Justice Minister Bridget Prentice has once again called on the UK’s biggest law firms to publish their diversity statistics, branding the response from the profession as “disgraceful”.
Speaking at The Lawyer’s diversity conference last week (16 May), she revealed that only 40 of the firms from The Lawyer’s UK 100 had replied to the Ministry of Justice.
Prentice said: “People like dealing with companies that demonstrate their commitment to equality and diversity. Legal firms could benefit from making their stand on this public.” The Government is currently being taken to judicial review over the Carter Report on legal aid by the Black Solicitors Network and the Society of Asian Lawyers, which allege that the proposed reforms will disproportionately affect ethnic minority law firms.
However, in response to a question from the floor, Prentice claimed that the Carter reforms could work in their favour. “I recognise that this is a concern among black and minority ethnic firms, because they tend to be quite small firms,” she said. “[But I believe] that they can use this as a potential springboard to working with others by being part of a large organisation and they’ll get a wider opportunity to work with other people.”
The client view was given by three prominent general counsel: Trevor Faure of Tyco, Gareth John of Transport for London (TfL) and Mark Edwards of Barclaycard.
Faure argued that diversity “is not altruism, or idealism, or do-goodery or a soft subject. It’s a hard business reality. Companies of a certain scale reach a certain plateau, and when you look at those which have succeeded they’ve turned to diverse areas of business to drive them beyond that plateau”.
Faure added that, when he built up his own legal department from scratch, he was deliberately looking for a mix of skills and personality types. He said that mix then ended up producing a diverse team in terms of gender and ethnicity.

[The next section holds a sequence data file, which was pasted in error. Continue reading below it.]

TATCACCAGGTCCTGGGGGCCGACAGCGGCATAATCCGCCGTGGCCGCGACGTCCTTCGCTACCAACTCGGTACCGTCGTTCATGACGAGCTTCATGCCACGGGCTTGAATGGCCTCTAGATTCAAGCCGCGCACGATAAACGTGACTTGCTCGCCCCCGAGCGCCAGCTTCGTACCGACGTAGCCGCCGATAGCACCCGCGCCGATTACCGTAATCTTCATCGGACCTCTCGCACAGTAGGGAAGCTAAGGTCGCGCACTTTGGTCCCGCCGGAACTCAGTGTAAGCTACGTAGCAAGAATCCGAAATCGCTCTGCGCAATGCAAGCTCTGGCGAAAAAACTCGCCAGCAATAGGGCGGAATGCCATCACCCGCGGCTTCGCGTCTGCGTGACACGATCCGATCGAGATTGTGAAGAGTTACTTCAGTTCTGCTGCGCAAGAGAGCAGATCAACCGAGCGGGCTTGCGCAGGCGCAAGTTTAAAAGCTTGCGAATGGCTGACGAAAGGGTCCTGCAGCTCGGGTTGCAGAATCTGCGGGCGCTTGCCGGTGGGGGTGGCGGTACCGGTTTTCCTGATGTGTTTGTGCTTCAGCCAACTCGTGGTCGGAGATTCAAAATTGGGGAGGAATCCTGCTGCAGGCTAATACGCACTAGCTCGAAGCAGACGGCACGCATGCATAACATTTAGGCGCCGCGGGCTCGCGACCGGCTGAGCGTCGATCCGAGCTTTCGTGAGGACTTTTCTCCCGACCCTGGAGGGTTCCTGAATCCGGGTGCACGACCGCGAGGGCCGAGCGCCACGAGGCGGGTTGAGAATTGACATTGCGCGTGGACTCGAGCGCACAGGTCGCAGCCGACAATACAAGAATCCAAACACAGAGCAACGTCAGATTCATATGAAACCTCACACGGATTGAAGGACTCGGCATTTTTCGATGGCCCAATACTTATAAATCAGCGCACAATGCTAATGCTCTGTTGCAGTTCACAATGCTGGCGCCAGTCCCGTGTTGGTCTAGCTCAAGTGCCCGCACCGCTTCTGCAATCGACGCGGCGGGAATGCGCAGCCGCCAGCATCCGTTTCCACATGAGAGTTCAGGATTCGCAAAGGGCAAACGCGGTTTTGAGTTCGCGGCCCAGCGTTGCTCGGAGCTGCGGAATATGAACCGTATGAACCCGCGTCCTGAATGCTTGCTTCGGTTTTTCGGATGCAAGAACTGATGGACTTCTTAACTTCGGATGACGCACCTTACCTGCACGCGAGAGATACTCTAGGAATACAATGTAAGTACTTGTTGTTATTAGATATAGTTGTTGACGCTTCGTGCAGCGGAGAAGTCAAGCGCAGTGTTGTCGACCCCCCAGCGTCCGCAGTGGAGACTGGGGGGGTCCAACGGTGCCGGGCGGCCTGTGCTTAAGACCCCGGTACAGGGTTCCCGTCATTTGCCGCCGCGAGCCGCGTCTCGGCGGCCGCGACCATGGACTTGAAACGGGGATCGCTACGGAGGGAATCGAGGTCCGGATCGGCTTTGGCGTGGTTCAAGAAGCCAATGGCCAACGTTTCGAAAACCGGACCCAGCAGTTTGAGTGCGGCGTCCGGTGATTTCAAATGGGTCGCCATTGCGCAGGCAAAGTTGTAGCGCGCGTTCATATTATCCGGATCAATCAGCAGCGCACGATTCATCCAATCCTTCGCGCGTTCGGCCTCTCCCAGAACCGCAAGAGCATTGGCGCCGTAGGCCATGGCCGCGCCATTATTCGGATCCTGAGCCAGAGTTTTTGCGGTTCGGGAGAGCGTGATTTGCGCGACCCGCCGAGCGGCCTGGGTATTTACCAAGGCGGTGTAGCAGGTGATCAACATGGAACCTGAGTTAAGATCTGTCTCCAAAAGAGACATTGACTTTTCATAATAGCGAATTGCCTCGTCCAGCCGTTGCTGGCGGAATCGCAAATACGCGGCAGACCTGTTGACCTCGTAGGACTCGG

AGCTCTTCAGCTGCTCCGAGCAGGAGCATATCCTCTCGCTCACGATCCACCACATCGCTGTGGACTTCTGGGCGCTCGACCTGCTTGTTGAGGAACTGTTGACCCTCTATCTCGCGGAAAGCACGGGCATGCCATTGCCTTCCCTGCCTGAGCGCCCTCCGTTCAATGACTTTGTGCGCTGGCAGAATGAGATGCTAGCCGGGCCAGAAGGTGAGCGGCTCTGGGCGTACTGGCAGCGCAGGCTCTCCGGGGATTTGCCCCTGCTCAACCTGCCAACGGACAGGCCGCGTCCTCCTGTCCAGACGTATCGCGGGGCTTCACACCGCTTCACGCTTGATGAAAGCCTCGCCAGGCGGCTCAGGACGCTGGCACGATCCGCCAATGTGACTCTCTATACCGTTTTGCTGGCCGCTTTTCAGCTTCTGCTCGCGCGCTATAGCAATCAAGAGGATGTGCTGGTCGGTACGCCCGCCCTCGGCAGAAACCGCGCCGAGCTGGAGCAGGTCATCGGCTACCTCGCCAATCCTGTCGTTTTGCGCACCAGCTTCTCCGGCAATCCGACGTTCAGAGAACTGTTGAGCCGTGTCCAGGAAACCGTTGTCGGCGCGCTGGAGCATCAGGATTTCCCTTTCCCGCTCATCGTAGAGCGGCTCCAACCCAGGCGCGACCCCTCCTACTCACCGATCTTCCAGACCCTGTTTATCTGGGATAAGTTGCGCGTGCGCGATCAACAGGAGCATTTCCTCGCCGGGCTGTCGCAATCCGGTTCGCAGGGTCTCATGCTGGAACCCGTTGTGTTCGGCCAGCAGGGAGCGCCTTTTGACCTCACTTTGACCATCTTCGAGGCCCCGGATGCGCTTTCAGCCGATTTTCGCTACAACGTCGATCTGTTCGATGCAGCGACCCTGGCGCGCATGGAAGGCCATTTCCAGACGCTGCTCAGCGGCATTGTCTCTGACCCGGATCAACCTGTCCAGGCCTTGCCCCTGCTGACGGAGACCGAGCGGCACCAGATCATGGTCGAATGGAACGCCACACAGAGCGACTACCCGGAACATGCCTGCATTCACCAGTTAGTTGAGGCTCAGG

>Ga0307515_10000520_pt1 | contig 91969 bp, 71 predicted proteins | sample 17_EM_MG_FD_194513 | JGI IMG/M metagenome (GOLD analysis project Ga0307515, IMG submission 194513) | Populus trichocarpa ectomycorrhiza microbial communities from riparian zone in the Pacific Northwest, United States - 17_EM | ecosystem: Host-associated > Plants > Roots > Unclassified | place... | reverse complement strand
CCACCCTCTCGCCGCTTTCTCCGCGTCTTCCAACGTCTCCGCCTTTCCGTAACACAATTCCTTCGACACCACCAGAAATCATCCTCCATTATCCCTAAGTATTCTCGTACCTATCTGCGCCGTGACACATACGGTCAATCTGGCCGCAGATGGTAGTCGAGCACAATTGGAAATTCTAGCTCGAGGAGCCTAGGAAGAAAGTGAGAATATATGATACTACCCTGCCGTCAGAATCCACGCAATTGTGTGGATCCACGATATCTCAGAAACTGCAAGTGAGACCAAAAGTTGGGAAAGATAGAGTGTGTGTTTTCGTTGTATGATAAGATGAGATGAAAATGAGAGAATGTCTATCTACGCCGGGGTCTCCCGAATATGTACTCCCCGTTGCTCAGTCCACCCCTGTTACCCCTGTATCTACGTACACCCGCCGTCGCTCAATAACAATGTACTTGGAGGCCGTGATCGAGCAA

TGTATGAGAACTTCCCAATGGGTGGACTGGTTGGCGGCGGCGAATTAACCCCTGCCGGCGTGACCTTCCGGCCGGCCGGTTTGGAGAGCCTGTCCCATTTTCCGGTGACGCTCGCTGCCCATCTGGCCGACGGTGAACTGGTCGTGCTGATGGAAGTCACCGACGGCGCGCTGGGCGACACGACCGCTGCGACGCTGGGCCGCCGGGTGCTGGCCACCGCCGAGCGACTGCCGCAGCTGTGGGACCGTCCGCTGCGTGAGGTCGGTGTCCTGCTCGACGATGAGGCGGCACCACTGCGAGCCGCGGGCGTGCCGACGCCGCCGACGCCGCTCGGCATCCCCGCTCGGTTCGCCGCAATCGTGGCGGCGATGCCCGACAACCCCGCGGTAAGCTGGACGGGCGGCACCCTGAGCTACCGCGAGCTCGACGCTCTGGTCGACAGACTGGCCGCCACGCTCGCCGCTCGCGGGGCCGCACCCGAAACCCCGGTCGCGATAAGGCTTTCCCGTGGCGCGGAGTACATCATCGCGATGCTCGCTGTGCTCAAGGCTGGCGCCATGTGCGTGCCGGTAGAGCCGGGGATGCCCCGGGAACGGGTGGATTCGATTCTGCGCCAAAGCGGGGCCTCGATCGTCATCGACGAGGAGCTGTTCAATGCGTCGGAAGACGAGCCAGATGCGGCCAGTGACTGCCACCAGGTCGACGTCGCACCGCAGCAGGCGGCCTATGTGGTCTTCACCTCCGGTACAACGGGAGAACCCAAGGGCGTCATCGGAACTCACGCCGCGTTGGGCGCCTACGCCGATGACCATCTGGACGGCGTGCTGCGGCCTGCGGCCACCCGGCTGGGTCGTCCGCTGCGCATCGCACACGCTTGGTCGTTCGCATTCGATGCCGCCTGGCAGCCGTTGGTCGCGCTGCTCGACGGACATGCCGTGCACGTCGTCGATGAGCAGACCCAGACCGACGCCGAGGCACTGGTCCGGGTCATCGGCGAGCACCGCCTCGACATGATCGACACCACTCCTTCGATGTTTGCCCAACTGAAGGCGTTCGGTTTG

TfL’s John called on law firms to partner with in-house departments on diversity initiatives. His view – that candid dialogue between organisations was fundamental – was echoed by Edwards, who is chair of Barclays’ equality and diversity committee.
Edwards said: “It’s about the quality of discussion we’re having with law firms. Statistics in my view are helpful, but it’s what the firm is doing at a deep-seated level that counts.”
Herbert Smith partner and head of inclusivity Martina Asmar spoke about employee networks. She reported that, while the firm’s ethnic minority and gay and lesbian networks had been slow to get off the ground, the slightly longer-established women’s network had become soundly rooted in the firm’s culture.
“Over half the women at Herbert Smith have signed up to it, and we do have men who’ve come along,” she said. “Many of the junior women lawyers have said that it’s a way to engage with senior partners and role models – people they wouldn’t have met before.”